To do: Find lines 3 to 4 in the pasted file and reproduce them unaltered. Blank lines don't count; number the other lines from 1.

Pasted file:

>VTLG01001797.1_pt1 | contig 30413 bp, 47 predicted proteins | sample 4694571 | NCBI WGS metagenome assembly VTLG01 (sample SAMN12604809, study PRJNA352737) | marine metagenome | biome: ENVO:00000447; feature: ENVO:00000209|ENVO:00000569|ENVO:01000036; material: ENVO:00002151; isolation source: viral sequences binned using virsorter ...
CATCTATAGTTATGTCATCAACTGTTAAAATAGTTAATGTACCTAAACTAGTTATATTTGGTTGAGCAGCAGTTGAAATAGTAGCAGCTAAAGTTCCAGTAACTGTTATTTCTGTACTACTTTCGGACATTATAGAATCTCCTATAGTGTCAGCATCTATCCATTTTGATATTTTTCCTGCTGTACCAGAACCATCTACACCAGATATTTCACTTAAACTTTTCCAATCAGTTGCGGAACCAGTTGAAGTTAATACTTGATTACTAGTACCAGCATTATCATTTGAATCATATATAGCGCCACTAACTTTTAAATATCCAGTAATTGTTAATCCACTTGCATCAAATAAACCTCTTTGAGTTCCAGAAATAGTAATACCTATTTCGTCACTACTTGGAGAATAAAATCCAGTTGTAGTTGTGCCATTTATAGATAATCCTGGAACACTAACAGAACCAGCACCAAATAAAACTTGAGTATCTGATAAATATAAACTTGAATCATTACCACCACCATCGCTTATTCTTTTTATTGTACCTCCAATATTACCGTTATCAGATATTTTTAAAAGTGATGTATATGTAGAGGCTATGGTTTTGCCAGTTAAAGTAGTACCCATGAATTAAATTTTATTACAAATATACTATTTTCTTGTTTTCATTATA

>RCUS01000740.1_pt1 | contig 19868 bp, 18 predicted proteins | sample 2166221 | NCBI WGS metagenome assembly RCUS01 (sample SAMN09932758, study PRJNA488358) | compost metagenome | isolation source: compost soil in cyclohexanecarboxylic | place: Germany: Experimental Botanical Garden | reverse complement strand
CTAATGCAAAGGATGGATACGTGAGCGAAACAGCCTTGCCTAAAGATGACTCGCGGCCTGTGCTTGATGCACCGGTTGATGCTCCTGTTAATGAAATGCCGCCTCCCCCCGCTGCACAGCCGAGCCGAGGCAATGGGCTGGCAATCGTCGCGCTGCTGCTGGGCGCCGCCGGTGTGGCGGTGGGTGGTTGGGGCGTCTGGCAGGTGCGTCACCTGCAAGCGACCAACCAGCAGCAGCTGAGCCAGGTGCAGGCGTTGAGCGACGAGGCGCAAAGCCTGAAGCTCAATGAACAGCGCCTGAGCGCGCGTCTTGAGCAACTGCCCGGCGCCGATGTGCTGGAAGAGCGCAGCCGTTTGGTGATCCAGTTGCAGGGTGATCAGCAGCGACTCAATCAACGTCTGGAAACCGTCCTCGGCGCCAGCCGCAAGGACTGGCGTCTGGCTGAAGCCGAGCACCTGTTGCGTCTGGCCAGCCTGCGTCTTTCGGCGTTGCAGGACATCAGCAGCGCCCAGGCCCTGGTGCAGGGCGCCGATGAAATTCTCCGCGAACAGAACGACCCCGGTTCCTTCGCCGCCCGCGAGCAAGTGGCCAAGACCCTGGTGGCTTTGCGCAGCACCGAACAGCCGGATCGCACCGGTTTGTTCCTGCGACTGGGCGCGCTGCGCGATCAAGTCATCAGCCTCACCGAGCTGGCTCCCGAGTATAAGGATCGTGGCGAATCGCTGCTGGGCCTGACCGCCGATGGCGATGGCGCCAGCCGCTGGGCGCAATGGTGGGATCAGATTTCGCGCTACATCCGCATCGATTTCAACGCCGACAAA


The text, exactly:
>RCUS01000740.1_pt1 | contig 19868 bp, 18 predicted proteins | sample 2166221 | NCBI WGS metagenome assembly RCUS01 (sample SAMN09932758, study PRJNA488358) | compost metagenome | isolation source: compost soil in cyclohexanecarboxylic | place: Germany: Experimental Botanical Garden | reverse complement strand
CTAATGCAAAGGATGGATACGTGAGCGAAACAGCCTTGCCTAAAGATGACTCGCGGCCTGTGCTTGATGCACCGGTTGATGCTCCTGTTAATGAAATGCCGCCTCCCCCCGCTGCACAGCCGAGCCGAGGCAATGGGCTGGCAATCGTCGCGCTGCTGCTGGGCGCCGCCGGTGTGGCGGTGGGTGGTTGGGGCGTCTGGCAGGTGCGTCACCTGCAAGCGACCAACCAGCAGCAGCTGAGCCAGGTGCAGGCGTTGAGCGACGAGGCGCAAAGCCTGAAGCTCAATGAACAGCGCCTGAGCGCGCGTCTTGAGCAACTGCCCGGCGCCGATGTGCTGGAAGAGCGCAGCCGTTTGGTGATCCAGTTGCAGGGTGATCAGCAGCGACTCAATCAACGTCTGGAAACCGTCCTCGGCGCCAGCCGCAAGGACTGGCGTCTGGCTGAAGCCGAGCACCTGTTGCGTCTGGCCAGCCTGCGTCTTTCGGCGTTGCAGGACATCAGCAGCGCCCAGGCCCTGGTGCAGGGCGCCGATGAAATTCTCCGCGAACAGAACGACCCCGGTTCCTTCGCCGCCCGCGAGCAAGTGGCCAAGACCCTGGTGGCTTTGCGCAGCACCGAACAGCCGGATCGCACCGGTTTGTTCCTGCGACTGGGCGCGCTGCGCGATCAAGTCATCAGCCTCACCGAGCTGGCTCCCGAGTATAAGGATCGTGGCGAATCGCTGCTGGGCCTGACCGCCGATGGCGATGGCGCCAGCCGCTGGGCGCAATGGTGGGATCAGATTTCGCGCTACATCCGCATCGATTTCAACGCCGACAAA